Note: I’ll be discussing light plot elements of the first two books in this series.
Life can be defined by its purpose. For those who dedicate themselves to a singular cause, their life’s trajectory can be traced back to the original goals they’ve set for themselves. But what if that defining purpose was not under your control, but planted by another, higher power? A natural reaction might be to reject this forced line of thinking, but what if you’re completely unaware of no longer being control, and these new thoughts feel organic in nature? It’s a frightening scenario: being purported into a set path, while losing all semblances of your old self. These themes of purpose and destiny are just scratching the surface of what M.D. Presley has to offer in his latest flintlock fantasy novel, The Glass Dagger, book three of the Sol’s Harvest quartet. The Glass Dagger is Presley’s most focused and revelatory book of the series, as well as its most thought-provoking. It’s also his best.
The first book of the series centered on Marta as the events of her past is interwoven throughout the present timeline. Luca was the focus of book two, and we also learned of his origins while advancing the main story. Once again, Presley crafts The Glass Dagger as a dual-timeline narrative, but the subject is a surprising one: Graff, the deadly hunter that has been tasked with killing Caddie throughout the first two novels. To this point, we hardly know anything about the man other than his cold, emotionless demeanor, his unmatched abilities in Breath manipulation, and his unblinking penchant for murder. He is less a man than an unwavering force of destruction, only stopping to rest when his legs give out each night. How did he get this way, and how does it relate to the story at large?
As we learn about Graff’s history, I never reached the point where I related to or supported the man, but I did begin to understand him. Early in the story we discover how Graff’s destiny and purpose are manipulated by outside forces which reprogram his mind. He becomes the vessel of another being’s will, a human tool that never questions his orders. As this series serves as an allegory to the American Civil War, I equated Graff’s plight with how some soldiers may have felt on the battlefield: following orders to march, to fight, to defend, to die, with little agency of their own. The big difference here is that the soldiers are aware of being told what to do, while Graff’s mind is rewired to think that he never felt any different in the first place. Not only does this outside force control Graff’s present, but it also rewrites Graff’s past. It’s a chilling theme that both fascinated and horrified me throughout the story, while also starting to provide answers to the many, many questions that have piled up since book one.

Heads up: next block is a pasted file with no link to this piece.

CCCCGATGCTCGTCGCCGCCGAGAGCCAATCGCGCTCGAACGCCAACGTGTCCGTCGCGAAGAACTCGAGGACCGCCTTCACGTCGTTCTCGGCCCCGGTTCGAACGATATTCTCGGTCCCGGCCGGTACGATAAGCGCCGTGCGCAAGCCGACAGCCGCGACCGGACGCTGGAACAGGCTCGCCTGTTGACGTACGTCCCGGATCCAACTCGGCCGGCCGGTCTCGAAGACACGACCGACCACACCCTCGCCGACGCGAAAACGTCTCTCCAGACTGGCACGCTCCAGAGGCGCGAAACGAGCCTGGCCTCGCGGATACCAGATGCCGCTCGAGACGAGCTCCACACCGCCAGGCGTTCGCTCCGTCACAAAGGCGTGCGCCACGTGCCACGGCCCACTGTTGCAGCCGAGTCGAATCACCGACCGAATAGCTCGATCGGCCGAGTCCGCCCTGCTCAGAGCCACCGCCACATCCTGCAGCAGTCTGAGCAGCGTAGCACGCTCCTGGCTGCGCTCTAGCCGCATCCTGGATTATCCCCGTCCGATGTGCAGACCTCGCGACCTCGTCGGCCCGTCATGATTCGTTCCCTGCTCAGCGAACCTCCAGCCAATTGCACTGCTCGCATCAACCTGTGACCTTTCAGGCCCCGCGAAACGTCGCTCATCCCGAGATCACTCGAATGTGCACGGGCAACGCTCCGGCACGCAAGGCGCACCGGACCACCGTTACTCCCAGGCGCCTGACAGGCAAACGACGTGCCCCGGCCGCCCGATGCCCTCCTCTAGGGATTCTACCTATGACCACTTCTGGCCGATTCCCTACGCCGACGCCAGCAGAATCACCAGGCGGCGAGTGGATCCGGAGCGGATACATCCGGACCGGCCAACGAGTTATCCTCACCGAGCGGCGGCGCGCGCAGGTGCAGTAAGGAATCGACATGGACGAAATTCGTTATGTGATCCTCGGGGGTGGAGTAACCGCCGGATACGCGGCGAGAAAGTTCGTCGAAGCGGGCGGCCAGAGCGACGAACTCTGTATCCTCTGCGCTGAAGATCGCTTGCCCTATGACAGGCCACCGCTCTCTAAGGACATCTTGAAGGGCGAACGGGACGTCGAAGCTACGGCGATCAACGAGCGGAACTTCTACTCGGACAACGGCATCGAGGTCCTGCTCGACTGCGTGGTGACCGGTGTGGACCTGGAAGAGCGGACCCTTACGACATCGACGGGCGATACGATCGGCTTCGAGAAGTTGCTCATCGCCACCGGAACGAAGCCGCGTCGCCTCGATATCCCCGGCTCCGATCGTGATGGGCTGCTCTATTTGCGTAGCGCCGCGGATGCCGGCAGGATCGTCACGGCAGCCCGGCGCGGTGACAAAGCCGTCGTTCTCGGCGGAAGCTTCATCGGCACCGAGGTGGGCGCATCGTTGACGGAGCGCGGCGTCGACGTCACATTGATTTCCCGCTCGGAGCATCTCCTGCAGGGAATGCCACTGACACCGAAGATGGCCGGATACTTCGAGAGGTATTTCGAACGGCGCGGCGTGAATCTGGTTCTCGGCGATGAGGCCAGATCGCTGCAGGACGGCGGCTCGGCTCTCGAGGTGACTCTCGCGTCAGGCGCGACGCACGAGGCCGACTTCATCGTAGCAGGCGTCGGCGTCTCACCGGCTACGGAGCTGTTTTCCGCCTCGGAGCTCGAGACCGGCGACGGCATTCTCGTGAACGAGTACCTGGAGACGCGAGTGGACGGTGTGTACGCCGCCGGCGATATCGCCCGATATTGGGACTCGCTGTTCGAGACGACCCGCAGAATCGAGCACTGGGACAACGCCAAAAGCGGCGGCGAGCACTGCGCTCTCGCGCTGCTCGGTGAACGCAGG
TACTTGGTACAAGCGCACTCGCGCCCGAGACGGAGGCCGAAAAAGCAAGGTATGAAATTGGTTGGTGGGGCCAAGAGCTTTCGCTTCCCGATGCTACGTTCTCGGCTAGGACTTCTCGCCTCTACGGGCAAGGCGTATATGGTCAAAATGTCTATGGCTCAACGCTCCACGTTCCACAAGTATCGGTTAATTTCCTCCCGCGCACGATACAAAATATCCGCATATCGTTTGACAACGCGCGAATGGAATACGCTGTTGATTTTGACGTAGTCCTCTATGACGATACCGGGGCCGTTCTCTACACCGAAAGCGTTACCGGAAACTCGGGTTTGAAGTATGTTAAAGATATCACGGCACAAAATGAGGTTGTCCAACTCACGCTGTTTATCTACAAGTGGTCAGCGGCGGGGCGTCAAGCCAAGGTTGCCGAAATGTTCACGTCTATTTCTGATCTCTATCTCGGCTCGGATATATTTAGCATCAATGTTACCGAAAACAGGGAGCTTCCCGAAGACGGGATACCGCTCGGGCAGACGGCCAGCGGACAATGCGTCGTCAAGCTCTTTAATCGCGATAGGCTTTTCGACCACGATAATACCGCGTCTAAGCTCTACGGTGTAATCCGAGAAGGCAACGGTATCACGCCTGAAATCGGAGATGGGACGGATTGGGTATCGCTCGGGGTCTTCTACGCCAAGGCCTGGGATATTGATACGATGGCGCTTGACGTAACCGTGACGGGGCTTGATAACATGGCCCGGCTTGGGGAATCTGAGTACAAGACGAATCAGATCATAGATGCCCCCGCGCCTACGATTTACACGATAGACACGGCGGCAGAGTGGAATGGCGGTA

This was one of the many strengths of The Glass Dagger – it tackled heavy themes of identity, family, destiny and purpose while also delivering payoffs to some of the saga’s greatest mysteries. It is also the most tightly-focused of the three books, as there are very few ancillary characters we meet outside of the core cast we’ve been following all along. I appreciated Presley’s self-awareness to spend time uncovering the truths of the various complexities of this story. Other authors may have tried to save all major revelations for the final book in the series, but I think this story greatly benefits from Presley’s decision to reward readers with some major answers now while setting up the pieces for the final volume.
Another interesting aspect of the book that stood out to me is the fragility of all the relationships in the story. For Marta, Graff, and Luca, their greatest enemies are their own relatives. Marta loves and protects Caddie but barely trusts her, and there is no one she hates more than her brother. Luca is a survivor and will destroy everyone and everything he loves to stay alive. Graff is betrayed by his family, his allies, his teachers, and his generals, as none will provide him with a two-way human relationship he desperately seeks. Even Graff’s relationship with his deity is brittle and untrustworthy. He is constantly viewed and used as a tool, a means to an end, operated by expert strategists with unclear agendas that treats its own citizens like prisoners of war. His zealotry is manufactured, his madness a foreign seed that breeds alien thoughts and actions. Every relationship is facilitated, every thought questionable. (Yes, Graff’s story has crawled inside my own head and has been rewiring my views ever since.)
I could spend a lot more time highlighting the many impressive aspects to Presley’s work, but I’ll close by saying that Sol’s Harvest is a criminally underrated and under-read series, and you should read it. The world-building isn’t just detailed in exposition, it becomes lifelike because of how well it’s integrated with the characters’ actions. There are harsh realities with no clear choices, and moral dilemmas with no definitive answers. This story offers both horror and hope for our anti-heroes as their destinies shift and their purposes re-align. It’s rare that I come across a penultimate series entry without having a general sense of how this story will end, but this is one of those series. The only unsurprising thing about The Glass Dagger is how good it turned out to be. The subject of book four remains a mystery, but thankfully we’ll only have to wait until this summer to find out how it all ends.
Review by Adam Weller
8.8/10 from 1 reviews
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